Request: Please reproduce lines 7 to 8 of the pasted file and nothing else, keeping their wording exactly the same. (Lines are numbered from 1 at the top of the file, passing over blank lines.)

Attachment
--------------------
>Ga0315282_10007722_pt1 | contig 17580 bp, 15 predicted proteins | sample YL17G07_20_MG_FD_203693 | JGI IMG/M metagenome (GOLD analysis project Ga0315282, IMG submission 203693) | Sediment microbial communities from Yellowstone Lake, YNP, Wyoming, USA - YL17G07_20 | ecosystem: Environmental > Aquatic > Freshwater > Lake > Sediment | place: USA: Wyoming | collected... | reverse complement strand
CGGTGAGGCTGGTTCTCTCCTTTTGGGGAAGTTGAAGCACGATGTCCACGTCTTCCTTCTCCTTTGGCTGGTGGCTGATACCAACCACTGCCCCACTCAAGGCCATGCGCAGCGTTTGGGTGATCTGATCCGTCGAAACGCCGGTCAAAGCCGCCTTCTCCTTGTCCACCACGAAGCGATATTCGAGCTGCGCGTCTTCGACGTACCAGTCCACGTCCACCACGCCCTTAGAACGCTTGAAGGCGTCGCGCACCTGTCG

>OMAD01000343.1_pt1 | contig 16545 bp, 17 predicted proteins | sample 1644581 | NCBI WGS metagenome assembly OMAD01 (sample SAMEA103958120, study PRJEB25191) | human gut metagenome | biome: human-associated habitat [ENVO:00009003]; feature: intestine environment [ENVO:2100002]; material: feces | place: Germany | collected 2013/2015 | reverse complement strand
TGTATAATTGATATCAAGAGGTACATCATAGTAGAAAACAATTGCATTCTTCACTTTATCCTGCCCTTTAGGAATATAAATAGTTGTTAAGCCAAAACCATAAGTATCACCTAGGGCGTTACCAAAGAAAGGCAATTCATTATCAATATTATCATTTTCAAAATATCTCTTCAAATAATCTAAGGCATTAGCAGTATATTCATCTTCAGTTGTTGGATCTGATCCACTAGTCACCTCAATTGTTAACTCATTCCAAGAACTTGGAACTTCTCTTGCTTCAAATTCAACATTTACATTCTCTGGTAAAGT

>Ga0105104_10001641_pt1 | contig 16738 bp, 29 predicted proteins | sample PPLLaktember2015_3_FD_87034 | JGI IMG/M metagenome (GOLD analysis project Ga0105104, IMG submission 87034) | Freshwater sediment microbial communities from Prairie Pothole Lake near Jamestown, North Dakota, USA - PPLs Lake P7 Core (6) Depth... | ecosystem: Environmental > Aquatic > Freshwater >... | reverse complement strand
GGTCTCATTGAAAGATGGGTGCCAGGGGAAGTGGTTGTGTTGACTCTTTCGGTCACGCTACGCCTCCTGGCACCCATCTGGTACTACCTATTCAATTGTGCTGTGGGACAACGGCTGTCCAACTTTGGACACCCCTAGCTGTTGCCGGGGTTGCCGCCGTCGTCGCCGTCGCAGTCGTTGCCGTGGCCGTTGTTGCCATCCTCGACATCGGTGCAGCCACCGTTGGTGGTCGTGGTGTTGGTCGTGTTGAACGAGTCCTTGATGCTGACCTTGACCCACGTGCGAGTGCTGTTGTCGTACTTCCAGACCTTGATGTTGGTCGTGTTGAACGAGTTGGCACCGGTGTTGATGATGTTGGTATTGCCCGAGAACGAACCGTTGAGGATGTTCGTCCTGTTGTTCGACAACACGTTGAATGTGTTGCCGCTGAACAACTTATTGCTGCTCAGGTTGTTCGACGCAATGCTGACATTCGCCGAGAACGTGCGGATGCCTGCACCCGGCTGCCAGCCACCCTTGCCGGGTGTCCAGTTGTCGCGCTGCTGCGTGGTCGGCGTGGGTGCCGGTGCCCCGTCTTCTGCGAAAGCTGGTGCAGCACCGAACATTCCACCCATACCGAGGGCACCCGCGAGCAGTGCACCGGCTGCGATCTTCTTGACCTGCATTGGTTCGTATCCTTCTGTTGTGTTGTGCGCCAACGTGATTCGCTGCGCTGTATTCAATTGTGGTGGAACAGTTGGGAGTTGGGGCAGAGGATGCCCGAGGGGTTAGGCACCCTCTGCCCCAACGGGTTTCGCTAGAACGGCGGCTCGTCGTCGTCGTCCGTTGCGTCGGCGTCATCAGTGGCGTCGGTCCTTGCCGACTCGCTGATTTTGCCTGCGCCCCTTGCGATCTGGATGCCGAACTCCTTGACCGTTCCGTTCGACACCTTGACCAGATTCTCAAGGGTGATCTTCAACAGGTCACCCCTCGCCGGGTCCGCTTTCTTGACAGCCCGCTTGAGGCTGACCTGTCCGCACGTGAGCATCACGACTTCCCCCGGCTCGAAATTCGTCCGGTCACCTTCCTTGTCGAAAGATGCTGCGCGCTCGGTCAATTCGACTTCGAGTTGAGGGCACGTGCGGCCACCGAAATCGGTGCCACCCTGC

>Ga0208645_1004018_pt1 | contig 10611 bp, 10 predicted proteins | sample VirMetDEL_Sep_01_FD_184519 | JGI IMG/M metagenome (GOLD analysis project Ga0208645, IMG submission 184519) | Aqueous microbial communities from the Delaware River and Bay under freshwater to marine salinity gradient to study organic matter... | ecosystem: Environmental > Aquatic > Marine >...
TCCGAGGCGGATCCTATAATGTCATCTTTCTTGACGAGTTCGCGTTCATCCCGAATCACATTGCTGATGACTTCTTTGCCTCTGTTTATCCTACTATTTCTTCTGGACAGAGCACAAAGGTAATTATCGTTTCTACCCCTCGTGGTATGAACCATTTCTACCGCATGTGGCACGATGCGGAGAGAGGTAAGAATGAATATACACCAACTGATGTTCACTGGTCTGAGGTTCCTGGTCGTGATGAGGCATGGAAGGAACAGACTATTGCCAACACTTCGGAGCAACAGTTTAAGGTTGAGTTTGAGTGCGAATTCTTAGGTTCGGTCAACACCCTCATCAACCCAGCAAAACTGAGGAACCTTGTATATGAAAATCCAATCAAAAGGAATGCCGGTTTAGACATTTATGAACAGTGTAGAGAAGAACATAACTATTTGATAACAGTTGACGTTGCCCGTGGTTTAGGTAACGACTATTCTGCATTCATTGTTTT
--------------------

>Ga0208645_1004018_pt1 | contig 10611 bp, 10 predicted proteins | sample VirMetDEL_Sep_01_FD_184519 | JGI IMG/M metagenome (GOLD analysis project Ga0208645, IMG submission 184519) | Aqueous microbial communities from the Delaware River and Bay under freshwater to marine salinity gradient to study organic matter... | ecosystem: Environmental > Aquatic > Marine >...
TCCGAGGCGGATCCTATAATGTCATCTTTCTTGACGAGTTCGCGTTCATCCCGAATCACATTGCTGATGACTTCTTTGCCTCTGTTTATCCTACTATTTCTTCTGGACAGAGCACAAAGGTAATTATCGTTTCTACCCCTCGTGGTATGAACCATTTCTACCGCATGTGGCACGATGCGGAGAGAGGTAAGAATGAATATACACCAACTGATGTTCACTGGTCTGAGGTTCCTGGTCGTGATGAGGCATGGAAGGAACAGACTATTGCCAACACTTCGGAGCAACAGTTTAAGGTTGAGTTTGAGTGCGAATTCTTAGGTTCGGTCAACACCCTCATCAACCCAGCAAAACTGAGGAACCTTGTATATGAAAATCCAATCAAAAGGAATGCCGGTTTAGACATTTATGAACAGTGTAGAGAAGAACATAACTATTTGATAACAGTTGACGTTGCCCGTGGTTTAGGTAACGACTATTCTGCATTCATTGTTTT